Gazans return to scenes of devastation in Khan Younis

The devastated landscape of their city feels unreal to the thousands of Palestinians who have been returning to Khan Younis in Gaza.

Through the rubble of the streets, they have been filing back on bicycles, donkey carts and by foot, looking for their homes or what trace is left of them.

“I am going to my house, even though I know that it is destroyed. I am going to remove the rubble to get a shirt out,” Mohammed Abou Diab said.

Israel’s military pulled troops out of southern Gaza, leaving just one brigade in the area.

The smell of death is in the air, residents say, with bodies still lying beneath the ruins. The scale of the devastation has shocked them.

“The destruction is huge. It all needs to be rebuilt. It’s not suitable for human beings to live in – not even for animals”, Abu Saif Abu Mustafa told the BBC.

“It’s as if an earthquake hit the city,” Rashad Khamis al-Najjar from the wider Khan Younis region said as he surveyed the scene.

“The houses are not liveable, the mosques are not suitable for worship, and the roads and the infrastructure, even the electricity, have all been completely destroyed.”

Another resident had a similar sense of horror at what he saw on his return: “We see total destruction everywhere as if it were an earthquake or a natural catastrophe.

“The houses that haven’t been destroyed are burned or looted by thieves. We are dying slowly. There are no homes to live in and we live like the dead.”

Gaza’s second city was the focus of a sustained onslaught by the Israeli army from December, believing that Hamas leaders and fighters had been driven there from the north and established a new stronghold in tunnels and hospitals.

Palestinians return to Khan Younis, 7 April

Much of the city has been left in ruins [Getty Images]

Neighbourhood by neighbourhood, Israel ordered Palestinians to leave. The Israeli army said it was doing everything it could to protect civilians.

A city of some 400,000 people was deserted bit by bit as Israeli forces mounted ferocious bombardments.

Almost from the moment that Israel announced that its mission in Khan Younis was completed and its troops had been pulled out, Palestinians began to move from their overcrowded shelters further south towards their city.

But many have found that with their homes rendered unliveable, they have little option but to try to gather what possessions are left and return to their temporary shelters.

One woman, Nour Ayyash, said she couldn’t reach her apartment because the stairs were gone. Her brother managed to climb up and retrieve some clothes for her children.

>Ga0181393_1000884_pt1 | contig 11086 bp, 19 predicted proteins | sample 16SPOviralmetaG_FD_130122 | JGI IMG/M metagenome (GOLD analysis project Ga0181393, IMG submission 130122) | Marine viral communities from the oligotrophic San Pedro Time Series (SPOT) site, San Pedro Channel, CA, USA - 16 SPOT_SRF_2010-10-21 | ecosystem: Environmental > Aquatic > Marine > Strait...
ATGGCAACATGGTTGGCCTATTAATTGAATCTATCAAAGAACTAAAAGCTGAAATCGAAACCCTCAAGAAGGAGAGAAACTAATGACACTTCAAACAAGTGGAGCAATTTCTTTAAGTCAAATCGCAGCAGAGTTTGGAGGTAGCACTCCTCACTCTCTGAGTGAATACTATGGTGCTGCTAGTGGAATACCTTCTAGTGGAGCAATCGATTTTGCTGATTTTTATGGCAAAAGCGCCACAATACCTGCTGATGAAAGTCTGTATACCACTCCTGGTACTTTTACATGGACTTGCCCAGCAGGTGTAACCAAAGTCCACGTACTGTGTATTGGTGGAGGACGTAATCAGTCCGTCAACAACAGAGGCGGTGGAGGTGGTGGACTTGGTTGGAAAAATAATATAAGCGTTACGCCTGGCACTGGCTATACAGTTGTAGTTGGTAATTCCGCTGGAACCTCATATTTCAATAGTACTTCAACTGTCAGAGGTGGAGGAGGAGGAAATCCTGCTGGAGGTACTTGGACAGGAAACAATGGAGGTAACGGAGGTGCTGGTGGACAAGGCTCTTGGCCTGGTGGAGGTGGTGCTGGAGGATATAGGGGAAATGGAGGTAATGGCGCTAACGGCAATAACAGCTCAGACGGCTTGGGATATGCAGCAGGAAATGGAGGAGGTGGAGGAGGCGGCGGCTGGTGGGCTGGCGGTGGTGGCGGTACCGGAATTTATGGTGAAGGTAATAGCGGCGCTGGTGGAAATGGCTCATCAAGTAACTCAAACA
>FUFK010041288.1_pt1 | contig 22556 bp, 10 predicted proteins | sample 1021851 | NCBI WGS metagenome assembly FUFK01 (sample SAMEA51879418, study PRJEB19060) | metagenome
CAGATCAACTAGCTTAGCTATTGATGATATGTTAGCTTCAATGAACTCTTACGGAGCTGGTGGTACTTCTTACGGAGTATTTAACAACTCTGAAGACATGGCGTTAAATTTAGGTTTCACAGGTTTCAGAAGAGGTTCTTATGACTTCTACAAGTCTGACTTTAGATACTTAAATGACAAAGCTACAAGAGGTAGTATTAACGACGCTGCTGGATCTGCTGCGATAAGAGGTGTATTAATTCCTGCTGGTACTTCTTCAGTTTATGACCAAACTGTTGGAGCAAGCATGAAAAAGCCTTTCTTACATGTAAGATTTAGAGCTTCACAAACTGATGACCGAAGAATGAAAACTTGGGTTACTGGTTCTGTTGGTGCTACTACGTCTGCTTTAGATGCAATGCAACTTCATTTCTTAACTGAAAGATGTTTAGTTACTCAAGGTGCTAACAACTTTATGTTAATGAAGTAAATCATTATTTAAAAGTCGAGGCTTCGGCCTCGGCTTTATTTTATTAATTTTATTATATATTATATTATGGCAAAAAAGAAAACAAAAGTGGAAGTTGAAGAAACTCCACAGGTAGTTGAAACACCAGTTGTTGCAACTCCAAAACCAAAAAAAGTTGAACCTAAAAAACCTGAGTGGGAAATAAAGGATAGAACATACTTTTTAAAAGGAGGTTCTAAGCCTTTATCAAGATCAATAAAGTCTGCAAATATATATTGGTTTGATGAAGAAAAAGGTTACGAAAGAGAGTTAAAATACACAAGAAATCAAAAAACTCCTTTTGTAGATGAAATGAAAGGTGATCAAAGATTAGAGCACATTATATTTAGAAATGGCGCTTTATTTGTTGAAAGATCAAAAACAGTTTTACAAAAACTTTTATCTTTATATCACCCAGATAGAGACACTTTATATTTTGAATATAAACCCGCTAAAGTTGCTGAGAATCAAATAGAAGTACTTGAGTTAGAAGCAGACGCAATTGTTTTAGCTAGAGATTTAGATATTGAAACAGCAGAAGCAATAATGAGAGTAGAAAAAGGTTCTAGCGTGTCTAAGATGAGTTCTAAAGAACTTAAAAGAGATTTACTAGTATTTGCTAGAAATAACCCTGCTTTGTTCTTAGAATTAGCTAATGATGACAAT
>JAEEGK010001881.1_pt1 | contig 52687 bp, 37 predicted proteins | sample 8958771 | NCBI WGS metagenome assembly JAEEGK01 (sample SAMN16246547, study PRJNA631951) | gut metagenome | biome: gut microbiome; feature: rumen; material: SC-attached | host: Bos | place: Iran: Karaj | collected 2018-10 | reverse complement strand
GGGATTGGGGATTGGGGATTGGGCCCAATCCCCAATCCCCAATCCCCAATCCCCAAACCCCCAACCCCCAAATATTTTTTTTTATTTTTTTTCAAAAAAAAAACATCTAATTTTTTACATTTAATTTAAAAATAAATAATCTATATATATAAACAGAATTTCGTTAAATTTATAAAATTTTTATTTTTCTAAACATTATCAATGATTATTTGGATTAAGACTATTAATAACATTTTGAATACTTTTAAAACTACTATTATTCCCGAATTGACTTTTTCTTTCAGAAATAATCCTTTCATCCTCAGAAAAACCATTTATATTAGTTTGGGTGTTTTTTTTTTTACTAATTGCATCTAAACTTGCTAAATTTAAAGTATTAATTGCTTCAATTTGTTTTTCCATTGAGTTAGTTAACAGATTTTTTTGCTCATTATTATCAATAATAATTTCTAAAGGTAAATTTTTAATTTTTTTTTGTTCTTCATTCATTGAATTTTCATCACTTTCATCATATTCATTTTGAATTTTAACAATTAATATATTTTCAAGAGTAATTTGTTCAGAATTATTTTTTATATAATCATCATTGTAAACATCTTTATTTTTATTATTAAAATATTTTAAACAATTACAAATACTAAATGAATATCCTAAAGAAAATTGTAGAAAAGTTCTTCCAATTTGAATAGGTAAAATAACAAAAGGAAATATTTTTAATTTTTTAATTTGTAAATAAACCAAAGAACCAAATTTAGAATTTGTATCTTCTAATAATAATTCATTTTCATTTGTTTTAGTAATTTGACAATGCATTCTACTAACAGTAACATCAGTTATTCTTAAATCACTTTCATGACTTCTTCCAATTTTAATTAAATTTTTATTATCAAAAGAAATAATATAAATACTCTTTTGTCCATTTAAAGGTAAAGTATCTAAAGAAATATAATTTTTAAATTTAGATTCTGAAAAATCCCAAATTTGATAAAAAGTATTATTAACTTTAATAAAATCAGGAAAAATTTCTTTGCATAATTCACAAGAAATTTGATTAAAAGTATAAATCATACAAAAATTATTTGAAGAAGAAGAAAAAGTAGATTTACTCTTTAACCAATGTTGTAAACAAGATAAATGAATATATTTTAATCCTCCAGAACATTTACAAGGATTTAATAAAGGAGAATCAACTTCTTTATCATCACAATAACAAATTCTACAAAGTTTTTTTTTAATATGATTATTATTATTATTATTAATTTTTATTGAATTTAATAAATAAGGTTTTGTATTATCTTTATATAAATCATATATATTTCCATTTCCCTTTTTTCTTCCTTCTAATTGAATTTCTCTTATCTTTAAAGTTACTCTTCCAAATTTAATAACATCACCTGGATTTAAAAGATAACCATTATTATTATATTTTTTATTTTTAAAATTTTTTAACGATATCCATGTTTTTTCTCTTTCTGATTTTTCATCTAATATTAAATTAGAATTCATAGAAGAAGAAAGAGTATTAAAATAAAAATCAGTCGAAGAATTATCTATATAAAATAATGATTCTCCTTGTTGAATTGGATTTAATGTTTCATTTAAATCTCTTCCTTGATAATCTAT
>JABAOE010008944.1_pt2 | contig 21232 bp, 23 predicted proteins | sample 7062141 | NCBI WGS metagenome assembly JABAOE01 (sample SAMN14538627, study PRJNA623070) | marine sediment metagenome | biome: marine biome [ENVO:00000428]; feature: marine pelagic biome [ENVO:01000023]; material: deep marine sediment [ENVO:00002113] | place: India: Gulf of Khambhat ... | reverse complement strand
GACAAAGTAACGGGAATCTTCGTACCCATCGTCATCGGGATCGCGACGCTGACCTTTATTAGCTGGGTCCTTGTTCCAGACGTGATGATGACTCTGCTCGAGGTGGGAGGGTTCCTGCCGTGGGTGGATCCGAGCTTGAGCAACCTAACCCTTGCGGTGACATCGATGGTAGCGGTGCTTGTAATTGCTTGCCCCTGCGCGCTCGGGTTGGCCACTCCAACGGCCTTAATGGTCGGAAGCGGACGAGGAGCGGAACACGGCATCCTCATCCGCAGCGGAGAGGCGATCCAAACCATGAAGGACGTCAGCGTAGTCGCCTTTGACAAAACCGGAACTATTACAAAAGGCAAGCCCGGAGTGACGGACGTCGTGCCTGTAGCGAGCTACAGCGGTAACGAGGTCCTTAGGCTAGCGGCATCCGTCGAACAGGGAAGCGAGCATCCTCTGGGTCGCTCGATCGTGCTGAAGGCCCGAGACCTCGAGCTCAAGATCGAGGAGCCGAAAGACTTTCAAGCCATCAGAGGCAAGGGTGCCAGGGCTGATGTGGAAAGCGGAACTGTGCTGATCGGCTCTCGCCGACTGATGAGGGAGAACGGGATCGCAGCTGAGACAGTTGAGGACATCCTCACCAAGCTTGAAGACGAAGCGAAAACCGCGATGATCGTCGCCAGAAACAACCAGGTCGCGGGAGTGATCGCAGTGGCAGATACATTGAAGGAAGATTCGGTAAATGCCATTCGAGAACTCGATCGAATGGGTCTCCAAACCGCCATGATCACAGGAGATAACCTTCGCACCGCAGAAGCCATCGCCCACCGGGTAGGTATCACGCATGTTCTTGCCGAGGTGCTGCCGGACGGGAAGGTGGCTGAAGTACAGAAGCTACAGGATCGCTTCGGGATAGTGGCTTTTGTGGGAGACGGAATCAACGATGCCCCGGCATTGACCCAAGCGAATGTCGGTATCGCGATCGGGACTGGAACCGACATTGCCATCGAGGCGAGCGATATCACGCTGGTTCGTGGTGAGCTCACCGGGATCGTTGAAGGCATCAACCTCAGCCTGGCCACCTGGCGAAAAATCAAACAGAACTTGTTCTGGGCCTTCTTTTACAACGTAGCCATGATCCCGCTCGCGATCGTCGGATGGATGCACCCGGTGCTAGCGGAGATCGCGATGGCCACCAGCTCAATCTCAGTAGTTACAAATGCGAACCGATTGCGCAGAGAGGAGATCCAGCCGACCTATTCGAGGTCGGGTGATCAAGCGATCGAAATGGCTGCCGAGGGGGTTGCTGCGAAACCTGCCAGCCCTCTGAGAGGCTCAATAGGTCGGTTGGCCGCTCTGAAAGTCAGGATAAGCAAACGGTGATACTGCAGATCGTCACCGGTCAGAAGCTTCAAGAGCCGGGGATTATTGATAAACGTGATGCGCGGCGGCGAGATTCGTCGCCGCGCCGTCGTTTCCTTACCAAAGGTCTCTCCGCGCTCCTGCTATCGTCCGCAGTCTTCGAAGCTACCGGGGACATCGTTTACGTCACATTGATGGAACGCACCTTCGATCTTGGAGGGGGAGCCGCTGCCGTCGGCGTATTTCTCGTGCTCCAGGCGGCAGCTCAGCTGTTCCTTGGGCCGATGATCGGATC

Another returning resident told the BBC: “We came to get some of our things, we wanted to see if anything was left of our homes and to take any of our belongings, like clothes for example.”

But some would rather stay, even if there is nothing left of what was once their home.

Mohammed Abu Rizzeq lost more than his house, his wife was killed in an Israeli bombardment after they were displaced.

But he told the BBC: “Our biggest request is that Israel withdraw from our land – there’s been enough killing and destruction. It’s better for us to have a tent on the rubble of our homes than being displaced and in exile.”

Israel’s military stressed a “significant force” would remain in Gaza after some troops left southern areas on Sunday. The pull-out is being interpreted as tactical, rather than a sign the war may be moving closer to its end.

On Monday Israeli Prime Minister Benjamin Netanyahu said Israel had set a date for a planned military operation in the southern city of Rafah, where many of those returning to Khan Younis had been sheltering. He gave no details.

More than a million Palestinians have sought shelter in Rafah after fleeing fighting in other areas – although that city too has been hit by Israeli air strikes.

Mr Netanyahu said Israel wanted complete victory over Hamas. “This victory requires entry into Rafah and the elimination of the terrorist battalions there. It will happen – there is a date.”

The US has said it won’t support a large-scale offensive in Rafah without a credible plan to protect civilians.

Ceasefire talks are continuing, with Qatar’s foreign ministry telling the BBC it was cautiously optimistic about a new proposal.

Hamas – which says it wants a permanent end to the war, full withdrawal of Israeli forces from Gaza and an influx of aid as part of any deal – has said that it is studying the latest proposal, without indicating whether its leadership now feels ready to make concessions on its demands.

The same is true on the Israeli side. Israel says it wants hostages being held by Hamas to be freed in return for a temporary pause in fighting.

But Defence Minister Yoav Gallant has said he believes this is an opportune moment to do a deal with Hamas.

More than 33,000 Gazans have been killed in Israel’s offensive in Gaza, the Hamas-run health ministry says, the majority of them civilians.

The war was sparked when Hamas attacked southern Israeli border communities on 7 October, killing 1,200 people and taking more than 250 hostage. Israel says that of 130 hostages still in Gaza, at least 34 are thought to be dead.

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